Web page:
Assessing Improvement of Facial Appearance and Quality of Life after Minimally-Invasive Cosmetic Dermatology Procedures Using the FACE-Q Scales

January 2016 | Volume 15 | Issue 1 | Original Article | 62 | Copyright © 2016

Brian P. Hibler BS, Jonathan Schwitzer MD, and Anthony M. Rossi MD

Memorial Sloan Kettering Cancer Center New York, NY

Abstract

BACKGROUND: Detecting clinically meaningful change from the patients' perspective is critical to evaluating a successful cosmetic procedure. FACE-Q is a patient-reported outcome instrument for use in patients undergoing cosmetic procedures.
OBJECTIVE: We sought to determine the impact of laser resurfacing and injectable treatment (neurotoxin or fillers) on patient perceived improvement in facial appearance.
METHODS and MATERIALS: Patients were asked to complete FACE-Q scales (Satisfaction with Facial Appearance, Satisfaction with Facial Skin, and Appraisal of Facial Lines) at their pre-procedure consultation and/or at post-procedural follow-up. Item means (range 1-4) and Rasch transformed scores (range 0-100) were compared pre to post-procedure using two sample t-tests. Higher FACE-Q scores indicated greater satisfaction.
RESULTS: Overall, patients experienced a statistically significant improvement in all three scales pre- to post-procedure (P <0.05). Sub-group analysis showed statistically significant improvement in Satisfaction with Facial Appearance and Satisfaction with Facial Skin for both the laser resurfacing group and injectables group with moderate effect sizes. Improvement on Appraisal of Facial Lines trended toward improvement but did not reach statistical significance.
CONCLUSION: Our results support the ability to directly measure and quantify meaningful improvement in appearance among facial cosmetic dermatology patients using FACE-Q scales. Reporting this data is important, as this is the first step towards evidence-based cosmetic procedures in dermatology.

J Drugs Dermatol. 2016;15(1):62-67.

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INTRODUCTION

The demand for cosmetic dermatologic procedures is continuing to increase. In a 2013 survey conducted by the American Society for Dermatologic Surgery, the top cosmetic procedures performed were laser/light/energy-based, wrinkle-relaxing injections, and soft-tissue fillers.1 Compared to data from 2012, the number of these procedures was up 34%, 20%, and 8.6%, respectively.1 With advances being made in laser technology, botulinum toxin, and injectable fillers, dermatologists are better able to refine and customize their treatments to best meet the needs of individual patients.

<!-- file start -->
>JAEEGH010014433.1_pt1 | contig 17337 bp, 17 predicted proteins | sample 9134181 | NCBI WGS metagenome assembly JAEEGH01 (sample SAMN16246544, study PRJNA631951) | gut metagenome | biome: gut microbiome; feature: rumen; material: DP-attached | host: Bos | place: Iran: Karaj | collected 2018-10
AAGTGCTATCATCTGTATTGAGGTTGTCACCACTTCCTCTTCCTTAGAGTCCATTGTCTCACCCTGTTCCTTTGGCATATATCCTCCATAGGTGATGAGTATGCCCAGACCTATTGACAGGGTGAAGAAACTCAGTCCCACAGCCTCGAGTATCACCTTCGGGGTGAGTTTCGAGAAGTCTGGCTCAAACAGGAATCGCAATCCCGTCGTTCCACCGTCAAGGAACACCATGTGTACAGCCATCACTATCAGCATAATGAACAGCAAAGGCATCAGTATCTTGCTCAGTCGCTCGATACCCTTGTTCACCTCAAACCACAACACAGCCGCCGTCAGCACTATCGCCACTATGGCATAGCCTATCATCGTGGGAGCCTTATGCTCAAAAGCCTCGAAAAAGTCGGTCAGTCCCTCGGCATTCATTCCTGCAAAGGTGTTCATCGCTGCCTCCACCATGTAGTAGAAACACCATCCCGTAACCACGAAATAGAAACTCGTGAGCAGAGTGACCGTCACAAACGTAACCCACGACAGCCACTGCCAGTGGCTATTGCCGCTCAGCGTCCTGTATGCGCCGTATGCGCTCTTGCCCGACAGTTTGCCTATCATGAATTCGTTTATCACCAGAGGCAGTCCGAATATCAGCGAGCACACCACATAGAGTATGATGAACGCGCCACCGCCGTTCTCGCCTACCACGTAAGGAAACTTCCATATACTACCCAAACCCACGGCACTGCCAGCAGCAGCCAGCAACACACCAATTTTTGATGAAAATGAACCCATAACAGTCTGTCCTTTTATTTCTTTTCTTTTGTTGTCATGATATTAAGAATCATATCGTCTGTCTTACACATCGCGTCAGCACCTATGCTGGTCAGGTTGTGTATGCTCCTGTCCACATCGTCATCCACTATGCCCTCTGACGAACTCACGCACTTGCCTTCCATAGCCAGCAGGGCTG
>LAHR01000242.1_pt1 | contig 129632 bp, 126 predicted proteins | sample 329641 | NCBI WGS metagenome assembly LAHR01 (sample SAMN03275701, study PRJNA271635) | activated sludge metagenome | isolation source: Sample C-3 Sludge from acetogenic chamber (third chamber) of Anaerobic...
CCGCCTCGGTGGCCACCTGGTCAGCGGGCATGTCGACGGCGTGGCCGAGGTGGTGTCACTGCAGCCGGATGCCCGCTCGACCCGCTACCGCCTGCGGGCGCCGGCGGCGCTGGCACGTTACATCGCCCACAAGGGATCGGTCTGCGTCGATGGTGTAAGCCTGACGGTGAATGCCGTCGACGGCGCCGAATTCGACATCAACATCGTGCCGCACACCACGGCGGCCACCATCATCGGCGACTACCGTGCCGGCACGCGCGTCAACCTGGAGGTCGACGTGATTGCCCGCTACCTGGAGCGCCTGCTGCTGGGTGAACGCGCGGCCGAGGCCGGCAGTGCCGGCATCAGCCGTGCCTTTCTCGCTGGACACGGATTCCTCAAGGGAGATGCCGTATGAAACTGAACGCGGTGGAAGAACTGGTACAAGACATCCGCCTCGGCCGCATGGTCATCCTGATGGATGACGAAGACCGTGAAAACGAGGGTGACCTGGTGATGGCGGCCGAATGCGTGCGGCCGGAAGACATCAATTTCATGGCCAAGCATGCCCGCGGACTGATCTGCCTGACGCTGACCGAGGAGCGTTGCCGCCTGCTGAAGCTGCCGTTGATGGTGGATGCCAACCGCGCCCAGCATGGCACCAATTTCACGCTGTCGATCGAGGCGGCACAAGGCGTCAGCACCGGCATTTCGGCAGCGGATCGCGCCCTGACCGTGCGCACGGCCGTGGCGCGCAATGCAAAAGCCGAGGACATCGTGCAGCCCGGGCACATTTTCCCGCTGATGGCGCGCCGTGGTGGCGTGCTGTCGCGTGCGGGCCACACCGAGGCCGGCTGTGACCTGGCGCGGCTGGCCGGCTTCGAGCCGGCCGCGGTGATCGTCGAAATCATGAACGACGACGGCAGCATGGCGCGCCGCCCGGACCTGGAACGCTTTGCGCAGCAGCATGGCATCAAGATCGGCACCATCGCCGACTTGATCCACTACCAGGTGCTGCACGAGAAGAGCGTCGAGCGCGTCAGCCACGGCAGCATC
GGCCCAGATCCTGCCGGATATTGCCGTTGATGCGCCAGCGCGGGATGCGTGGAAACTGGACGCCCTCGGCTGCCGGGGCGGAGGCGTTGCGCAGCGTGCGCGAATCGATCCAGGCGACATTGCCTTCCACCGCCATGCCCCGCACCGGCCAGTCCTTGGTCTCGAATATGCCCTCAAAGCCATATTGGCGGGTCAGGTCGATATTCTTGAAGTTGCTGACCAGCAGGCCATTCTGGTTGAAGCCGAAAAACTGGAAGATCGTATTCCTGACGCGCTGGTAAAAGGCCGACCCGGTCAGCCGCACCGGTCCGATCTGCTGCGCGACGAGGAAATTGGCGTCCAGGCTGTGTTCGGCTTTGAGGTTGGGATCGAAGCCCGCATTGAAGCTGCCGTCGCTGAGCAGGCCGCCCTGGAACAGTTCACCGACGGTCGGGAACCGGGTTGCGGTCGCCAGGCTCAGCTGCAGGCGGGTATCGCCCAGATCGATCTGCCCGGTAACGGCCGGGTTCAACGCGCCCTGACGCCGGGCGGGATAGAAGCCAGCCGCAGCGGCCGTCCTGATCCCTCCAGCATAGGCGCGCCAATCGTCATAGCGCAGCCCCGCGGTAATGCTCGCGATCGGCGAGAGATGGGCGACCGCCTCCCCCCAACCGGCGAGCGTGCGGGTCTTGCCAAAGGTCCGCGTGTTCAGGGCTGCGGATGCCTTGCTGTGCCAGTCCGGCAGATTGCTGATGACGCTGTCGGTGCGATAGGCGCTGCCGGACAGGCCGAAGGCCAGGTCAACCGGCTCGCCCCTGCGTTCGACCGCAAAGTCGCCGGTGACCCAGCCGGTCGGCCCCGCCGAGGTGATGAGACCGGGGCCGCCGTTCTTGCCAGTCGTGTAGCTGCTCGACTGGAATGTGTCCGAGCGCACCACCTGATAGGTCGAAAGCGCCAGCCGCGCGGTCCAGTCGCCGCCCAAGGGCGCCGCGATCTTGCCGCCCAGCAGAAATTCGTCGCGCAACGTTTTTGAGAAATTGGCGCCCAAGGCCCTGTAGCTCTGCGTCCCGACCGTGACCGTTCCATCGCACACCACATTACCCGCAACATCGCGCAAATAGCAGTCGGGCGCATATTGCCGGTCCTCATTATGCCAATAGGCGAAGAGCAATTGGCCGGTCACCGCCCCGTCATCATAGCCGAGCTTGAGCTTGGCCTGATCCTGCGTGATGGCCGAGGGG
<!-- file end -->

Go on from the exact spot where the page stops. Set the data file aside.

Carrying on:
A main outcome of a successful cosmetic dermatologic procedure is patient satisfaction. The ability to detect clinically meaningful change from the perspective of the patient is critical to evaluating satisfaction levels. Furthermore, both patients and physicians may desire a metric from which they can ascertain expected outcomes. As a result, health related quality of life (QOL) based assessments are critical to objectively demonstrate the impact and efficacy of cosmetic dermatology procedures.

A recent systematic review of the literature found that psychosocial QOL factors improve after facial cosmetic procedures; however, this evidence is limited.2 The lack of data regarding outcomes on psychosocial functioning after minimally invasive facial procedures underscores the importance for better metrics to assess outcomes and the need for additional studies in this field.

A number of patient-reported outcome (PRO) instruments have been developed to measure a range of outcomes related to cosmetic procedures; however, a review by Kosowski et al in 2008 found all PRO assessments at that time had limitations in their development, validation, or content.3 In response, a comprehensive set of scales used to measure outcomes in facial aesthetic patients was developed to fill this void of reliable and valid PRO instruments, named the FACE-Q.4

The conceptual framework for the FACE-Q scales was developed based on an extensive literature review, patient interviews, and input from an expert panel of physicians.4 Separate scales were developed to measure outcomes for patients undergoing any type of surgical and/or non-surgical facial cosmetic procedure. The scales can be independently scored with pre-procedure and post-procedure versions. The initial development and validation

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